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Microsurgical management of large and giant paraclinoid aneurysms

Authors
Publisher
Elsevier Inc.
Publication Date
Volume
73
Issue
3
Identifiers
DOI: 10.1016/j.surneu.2009.07.042
Keywords
  • Large Aneurysm
  • Giant Aneurysm
  • Paraclinoid Aneurysm
  • Clipping
  • Bypass
  • Microsurgical Management
  • Outcome
Disciplines
  • Biology
  • Medicine

Abstract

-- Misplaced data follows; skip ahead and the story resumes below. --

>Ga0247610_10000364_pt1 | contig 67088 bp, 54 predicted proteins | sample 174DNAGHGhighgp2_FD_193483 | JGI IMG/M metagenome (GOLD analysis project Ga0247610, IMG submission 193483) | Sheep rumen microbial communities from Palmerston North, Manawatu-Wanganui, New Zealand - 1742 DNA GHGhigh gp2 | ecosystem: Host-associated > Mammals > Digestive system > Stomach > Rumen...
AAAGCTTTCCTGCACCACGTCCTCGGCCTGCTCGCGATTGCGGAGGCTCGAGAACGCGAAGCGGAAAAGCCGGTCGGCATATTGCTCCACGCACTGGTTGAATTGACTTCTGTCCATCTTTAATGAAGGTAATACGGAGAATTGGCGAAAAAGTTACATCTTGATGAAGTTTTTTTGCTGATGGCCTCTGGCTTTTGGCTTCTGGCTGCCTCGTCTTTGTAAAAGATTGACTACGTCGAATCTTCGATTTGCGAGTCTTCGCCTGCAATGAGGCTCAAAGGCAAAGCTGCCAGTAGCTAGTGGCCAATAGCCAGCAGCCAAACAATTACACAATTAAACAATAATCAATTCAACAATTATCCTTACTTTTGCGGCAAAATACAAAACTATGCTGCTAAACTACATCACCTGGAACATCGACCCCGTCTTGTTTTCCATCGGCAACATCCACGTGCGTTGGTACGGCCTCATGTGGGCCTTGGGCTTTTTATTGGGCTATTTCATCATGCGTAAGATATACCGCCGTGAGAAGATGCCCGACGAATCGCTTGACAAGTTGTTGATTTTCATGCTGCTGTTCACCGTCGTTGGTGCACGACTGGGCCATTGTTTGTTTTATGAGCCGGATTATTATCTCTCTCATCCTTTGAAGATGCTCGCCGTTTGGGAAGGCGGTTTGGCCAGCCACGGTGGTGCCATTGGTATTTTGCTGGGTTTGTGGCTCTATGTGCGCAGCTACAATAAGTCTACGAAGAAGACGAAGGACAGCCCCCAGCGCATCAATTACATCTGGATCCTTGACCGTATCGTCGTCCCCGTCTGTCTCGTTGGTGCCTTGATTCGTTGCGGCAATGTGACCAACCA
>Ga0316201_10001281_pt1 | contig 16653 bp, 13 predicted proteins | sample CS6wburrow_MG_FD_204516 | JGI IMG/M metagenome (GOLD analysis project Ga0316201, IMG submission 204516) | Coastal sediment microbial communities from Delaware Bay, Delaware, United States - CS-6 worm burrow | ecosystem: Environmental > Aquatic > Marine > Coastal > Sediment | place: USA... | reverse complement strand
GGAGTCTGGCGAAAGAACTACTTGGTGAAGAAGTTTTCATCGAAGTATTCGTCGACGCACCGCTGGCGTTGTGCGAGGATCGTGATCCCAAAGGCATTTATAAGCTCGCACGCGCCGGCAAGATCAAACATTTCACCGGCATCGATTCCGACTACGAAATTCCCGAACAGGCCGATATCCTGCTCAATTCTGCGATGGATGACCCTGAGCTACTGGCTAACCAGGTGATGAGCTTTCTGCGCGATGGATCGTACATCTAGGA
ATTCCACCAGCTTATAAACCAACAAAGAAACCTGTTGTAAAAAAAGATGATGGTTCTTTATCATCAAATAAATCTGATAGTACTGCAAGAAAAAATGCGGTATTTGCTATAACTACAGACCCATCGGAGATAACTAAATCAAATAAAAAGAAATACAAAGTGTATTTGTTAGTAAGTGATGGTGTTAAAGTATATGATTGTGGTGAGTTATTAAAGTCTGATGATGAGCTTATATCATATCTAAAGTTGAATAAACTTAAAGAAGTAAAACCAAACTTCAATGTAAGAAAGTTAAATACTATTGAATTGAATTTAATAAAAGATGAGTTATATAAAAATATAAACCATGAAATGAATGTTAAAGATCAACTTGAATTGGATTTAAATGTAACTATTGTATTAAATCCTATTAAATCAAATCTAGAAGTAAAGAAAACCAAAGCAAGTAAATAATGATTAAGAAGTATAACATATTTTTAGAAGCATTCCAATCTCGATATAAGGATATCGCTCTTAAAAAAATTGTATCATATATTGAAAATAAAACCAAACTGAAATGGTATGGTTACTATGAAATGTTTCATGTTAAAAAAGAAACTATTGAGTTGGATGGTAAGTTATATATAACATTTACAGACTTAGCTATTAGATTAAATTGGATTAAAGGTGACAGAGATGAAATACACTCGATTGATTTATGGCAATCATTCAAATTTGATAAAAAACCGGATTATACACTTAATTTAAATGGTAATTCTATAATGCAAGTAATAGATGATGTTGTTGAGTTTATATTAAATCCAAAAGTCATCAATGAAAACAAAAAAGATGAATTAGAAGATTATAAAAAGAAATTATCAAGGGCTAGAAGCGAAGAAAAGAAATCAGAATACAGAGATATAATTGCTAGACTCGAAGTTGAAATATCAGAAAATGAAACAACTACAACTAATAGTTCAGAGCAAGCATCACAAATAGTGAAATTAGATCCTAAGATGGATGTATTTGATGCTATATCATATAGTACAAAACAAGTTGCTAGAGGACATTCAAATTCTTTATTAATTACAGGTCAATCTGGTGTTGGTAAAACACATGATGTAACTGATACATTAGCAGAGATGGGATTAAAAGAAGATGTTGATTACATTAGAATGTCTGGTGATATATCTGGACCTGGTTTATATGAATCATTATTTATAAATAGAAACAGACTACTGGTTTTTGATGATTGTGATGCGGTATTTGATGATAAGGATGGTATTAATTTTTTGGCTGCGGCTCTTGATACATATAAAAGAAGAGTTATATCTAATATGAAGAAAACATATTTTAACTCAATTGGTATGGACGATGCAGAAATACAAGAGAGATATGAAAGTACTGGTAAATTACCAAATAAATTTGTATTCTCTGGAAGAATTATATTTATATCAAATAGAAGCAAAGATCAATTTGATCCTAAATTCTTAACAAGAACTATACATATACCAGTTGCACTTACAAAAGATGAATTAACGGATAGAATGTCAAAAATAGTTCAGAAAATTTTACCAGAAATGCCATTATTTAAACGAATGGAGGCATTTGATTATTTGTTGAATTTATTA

Abstract Background Because of the complex topographic anatomical relationship between vascular, dural and bone structures, paraclinoid aneurysms, especially those of larger size, remain a great challenge for vascular neurosurgeons. We present our microneurosurgical experience of 51 consecutive patients with large and giant paraclinoid aneurysms to scrutinize our personal strategies related to surgical treatment. Methods Fifty-one patients with large or giant paraclinoid underwent micorneurosurgical aneurysm treatment. Operative strategies were planned according to preoperative state-of-the-art imaging studies, and a pterional-transsylvian approach was routinely used. Proximal control of the internal carotid artery (ICA) was achieved by exposure of the cervical portion of the vessel. Intraoperative electroencephalogram and somatosensory evoked potential monitoring, indocyanine green (ICG) videoangiography and/or microvascular Doppler ultrasonography (MDU) were regularly used. A postoperative digital subtraction angiography or computed tomography angiography was performed to verify the efficacy of treatment. Results Forty-three large and giant paraclinoid aneurysm necks (84%) were directly clipped, seven unclippable aneurysms (14%) were trapped with extra-intracranial high-flow revascularization, and one aneurysm (2%) was treated with only ICA proximal Hunterian ligation. Two patients (4%) died in the early postoperative period. In 84% of the patients, the Glasgow Outcome Scale score was 4 or 5 at discharge. At the 6-month follow-up examination, the Rankin Outcome Scale score was 0-2 in 90% of patients. Conclusions Temporary parent vessel occlusion, retrograde suction decompression, endoaneurysmectomy, parent vessel clip reconstruction, and bypass vascular anastomosis are essential techniques to treat complex paraclinoid aneurysms. The combined use of electrophysiological monitoring, MDU, intraoperative ICG videoangiography, and endoscopy can substantially improve microsurgical outcome.

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